Some people like to go to the extreme in terms of shoe weight - minimalist or "barefoot" shoes. You may have seen some of these shoes that have been described as "gloves for the feet." If you're looking for something that will most closely mimic natural foot posture and is extremely light, these may be the shoes for you; just keep in mind that what you gain in natural feel, you will sacrifice in stability and support.

Breathability: As you'll know if you've ever stuck a foot out from under the covers on a hot night, a lot of the body's heat is released through the feet. When you're working out and producing extra heat, the last thing you want, especially if you live in a warmer climate, is shoes that don't allow your feet to breathe. Just like all workout clothes, you want to make sure your shoes are well-equipped to keep you cool.

Mesh uppers are an excellent feature to address this problem. Some shoes also come equipped with special technology or extra "vents" to allow for better breathability. Keeping your feet cool will help make your workouts much better.

Lateral Support: It's hard to overstate how important support is in your CrossFit shoes. Both running and weightlifting aspects of CrossFit require excellent support and having the right support for your feet can make a huge difference in how you feel during your workout, allowing you to push harder and meet goals more effectively. Lateral support is a big factor to consider when looking at shoes.

During CrossFit workouts, torque is created from the hips, driving the knees out and shifting your weight to the outside of the foot. If your shoes don't have adequate lateral support, your feet can slide out over the edges of your shoes, increasing the risk of injury. Look for external "cages" or other forms of support on the outer sides of your shoes.



What's it best for?

Our Expert's Rating

New Release!

All around top choice.


Women's only.  Very lightweight and excellent all-around.


Good all around shoe.  Excellent grip on the sole.


Nice barefoot feel and super lightweight.


Definitely geared toward lifting.  Excellent stability and support.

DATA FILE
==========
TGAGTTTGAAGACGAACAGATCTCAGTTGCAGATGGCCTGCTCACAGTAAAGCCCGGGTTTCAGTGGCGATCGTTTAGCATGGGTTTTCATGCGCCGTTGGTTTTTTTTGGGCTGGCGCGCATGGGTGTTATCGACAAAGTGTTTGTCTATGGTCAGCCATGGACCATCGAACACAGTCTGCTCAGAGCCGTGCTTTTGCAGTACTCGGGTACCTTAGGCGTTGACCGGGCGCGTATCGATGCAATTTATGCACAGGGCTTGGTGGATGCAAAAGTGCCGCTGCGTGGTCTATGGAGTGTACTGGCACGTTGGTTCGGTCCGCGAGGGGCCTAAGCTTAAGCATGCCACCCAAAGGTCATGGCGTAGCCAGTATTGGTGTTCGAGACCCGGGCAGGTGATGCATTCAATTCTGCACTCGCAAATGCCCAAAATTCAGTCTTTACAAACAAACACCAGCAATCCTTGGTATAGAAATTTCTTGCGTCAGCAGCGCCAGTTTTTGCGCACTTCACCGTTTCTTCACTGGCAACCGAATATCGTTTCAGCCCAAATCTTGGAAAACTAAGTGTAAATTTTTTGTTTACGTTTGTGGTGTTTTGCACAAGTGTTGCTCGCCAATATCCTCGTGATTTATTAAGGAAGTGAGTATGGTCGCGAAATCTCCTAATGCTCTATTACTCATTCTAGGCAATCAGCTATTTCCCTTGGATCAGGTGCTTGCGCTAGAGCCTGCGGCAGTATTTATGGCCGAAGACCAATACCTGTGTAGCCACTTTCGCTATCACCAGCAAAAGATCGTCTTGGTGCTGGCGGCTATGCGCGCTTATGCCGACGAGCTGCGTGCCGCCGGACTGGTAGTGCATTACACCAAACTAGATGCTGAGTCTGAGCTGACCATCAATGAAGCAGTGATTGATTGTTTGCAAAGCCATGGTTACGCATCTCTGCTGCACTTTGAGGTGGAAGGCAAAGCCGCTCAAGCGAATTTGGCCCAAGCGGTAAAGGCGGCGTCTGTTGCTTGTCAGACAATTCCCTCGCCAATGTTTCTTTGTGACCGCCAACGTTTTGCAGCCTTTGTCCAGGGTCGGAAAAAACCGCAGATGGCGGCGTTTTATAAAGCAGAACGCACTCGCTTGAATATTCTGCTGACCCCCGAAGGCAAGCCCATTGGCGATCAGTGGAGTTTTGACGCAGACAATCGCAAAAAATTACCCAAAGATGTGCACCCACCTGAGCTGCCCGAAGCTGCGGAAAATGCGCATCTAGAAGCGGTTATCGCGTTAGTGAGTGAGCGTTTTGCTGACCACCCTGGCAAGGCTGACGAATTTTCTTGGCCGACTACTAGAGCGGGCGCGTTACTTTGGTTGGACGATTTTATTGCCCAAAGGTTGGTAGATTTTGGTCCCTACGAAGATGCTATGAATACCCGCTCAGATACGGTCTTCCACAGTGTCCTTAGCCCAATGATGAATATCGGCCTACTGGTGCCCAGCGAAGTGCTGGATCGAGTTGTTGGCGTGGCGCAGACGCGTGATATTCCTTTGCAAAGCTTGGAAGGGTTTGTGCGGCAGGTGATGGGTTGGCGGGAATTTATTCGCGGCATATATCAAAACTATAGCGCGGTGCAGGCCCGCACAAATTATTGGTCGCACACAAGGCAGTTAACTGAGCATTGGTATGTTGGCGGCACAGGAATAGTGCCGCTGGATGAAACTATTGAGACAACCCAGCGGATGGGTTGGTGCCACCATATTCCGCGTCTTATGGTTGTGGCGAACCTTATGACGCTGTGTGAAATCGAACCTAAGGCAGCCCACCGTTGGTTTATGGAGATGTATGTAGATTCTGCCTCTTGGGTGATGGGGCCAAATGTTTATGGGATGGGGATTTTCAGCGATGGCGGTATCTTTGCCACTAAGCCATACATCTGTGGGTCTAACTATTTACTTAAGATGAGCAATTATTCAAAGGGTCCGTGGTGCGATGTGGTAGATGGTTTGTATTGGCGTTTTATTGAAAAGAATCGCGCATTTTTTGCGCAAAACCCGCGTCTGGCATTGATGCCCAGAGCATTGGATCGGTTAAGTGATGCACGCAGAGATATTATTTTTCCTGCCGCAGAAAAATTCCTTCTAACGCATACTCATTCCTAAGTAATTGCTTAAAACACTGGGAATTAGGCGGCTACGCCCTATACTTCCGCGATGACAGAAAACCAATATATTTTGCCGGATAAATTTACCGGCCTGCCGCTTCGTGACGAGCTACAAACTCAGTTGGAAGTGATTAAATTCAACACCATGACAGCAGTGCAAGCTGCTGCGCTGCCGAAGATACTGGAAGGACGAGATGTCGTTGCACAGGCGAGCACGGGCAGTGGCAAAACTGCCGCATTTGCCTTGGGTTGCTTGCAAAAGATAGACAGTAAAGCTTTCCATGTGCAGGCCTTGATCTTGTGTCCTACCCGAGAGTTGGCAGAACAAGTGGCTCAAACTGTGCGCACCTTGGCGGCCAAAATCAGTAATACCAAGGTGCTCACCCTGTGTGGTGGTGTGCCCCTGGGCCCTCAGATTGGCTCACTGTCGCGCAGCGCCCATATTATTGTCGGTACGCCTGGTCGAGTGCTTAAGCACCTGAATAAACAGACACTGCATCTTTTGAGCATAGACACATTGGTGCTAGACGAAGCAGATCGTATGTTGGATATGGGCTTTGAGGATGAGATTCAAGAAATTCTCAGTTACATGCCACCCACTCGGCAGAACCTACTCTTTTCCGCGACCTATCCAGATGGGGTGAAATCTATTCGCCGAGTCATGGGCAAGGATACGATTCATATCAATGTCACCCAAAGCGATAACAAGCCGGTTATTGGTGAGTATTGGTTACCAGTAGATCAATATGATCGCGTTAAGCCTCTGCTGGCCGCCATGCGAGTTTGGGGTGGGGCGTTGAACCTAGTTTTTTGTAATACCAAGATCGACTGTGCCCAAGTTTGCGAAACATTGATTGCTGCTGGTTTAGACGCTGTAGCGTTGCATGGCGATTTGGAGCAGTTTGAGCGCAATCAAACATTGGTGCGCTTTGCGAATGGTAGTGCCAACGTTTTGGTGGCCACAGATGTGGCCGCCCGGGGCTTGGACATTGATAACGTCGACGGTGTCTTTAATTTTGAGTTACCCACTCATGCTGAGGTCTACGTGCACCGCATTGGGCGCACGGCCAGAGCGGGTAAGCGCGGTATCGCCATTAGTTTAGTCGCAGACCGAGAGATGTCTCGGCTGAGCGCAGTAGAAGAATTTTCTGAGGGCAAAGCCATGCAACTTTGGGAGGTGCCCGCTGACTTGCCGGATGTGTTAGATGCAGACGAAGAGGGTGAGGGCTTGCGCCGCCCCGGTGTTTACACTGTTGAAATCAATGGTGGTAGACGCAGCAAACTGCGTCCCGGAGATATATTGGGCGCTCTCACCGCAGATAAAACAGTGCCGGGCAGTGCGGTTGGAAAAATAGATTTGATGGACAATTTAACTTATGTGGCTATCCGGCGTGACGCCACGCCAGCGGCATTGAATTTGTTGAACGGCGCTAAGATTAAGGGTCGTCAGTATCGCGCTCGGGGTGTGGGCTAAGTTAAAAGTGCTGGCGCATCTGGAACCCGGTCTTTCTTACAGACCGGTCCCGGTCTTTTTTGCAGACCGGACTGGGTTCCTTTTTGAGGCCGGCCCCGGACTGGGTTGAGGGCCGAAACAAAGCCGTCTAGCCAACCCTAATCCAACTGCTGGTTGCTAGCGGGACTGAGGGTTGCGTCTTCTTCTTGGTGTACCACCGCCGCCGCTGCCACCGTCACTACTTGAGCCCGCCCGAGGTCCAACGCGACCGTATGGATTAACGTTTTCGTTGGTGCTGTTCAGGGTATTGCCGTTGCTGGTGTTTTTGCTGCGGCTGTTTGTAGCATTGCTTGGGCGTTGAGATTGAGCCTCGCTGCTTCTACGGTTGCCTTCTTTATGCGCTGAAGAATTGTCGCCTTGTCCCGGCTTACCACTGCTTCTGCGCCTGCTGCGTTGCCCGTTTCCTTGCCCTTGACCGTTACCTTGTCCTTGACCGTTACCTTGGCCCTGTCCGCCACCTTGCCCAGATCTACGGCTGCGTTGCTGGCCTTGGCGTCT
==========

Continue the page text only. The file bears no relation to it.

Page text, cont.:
Extremely lightweight, durable shoe with great shock absorption.  Particularly good on long runs.


Little known brand making a solid all around shoe.


Nordic lifting makes some nice lifting shoes.  This effort at a crossfit shoe comes up short. 


What's Your Poison?

With so many factors to juggle in choosing CrossFit shoes, it's unreasonable to think that any single pair of Crossfit shoes could perfectly meet all expectations in all of the areas listed above. You're going to have to make some compromises when it comes to your shoes. The important question is which compromises to make.

Which features you hone in on will depend primarily on how you're training and what you're training for. Different exercise focuses will mean different priorities when it comes to shoes, as will different training goals. You want to keep your exercise intentions in mind when choosing shoes.

Weightlifting, Running, or Gymnastics?

Weightlifting: If weightlifting is going to be your primary CrossFit focus, you're going to want to go for shoes that focus on stability and durability rather than flexibility. You want to make sure that when you go to execute a lift, your shoes aren't going anywhere and will help keep you firmly in position. You also want to get shoes that can keep up as you add more and more weight to the bar.

It may sound counterintuitive, but you don't want shoes that have a lot of cushion for weightlifting. Running shoes are designed to absorb force, but in weightlifting, you want the force you exert to go directly to the floor, helping you push back against gravity and execute the lift. Having shoes that connect you more directly to the ground will help you get under the bar better and then push yourself up into position once you are under it.

Running: In many ways, the things you're looking for in a shoe if you're primarily focused on running are the complete opposite of what you'd look for in a shoe for weightlifting. For running, you want a shoe that has a lot of support and flexibility. Breathability is also going to be a very important factor.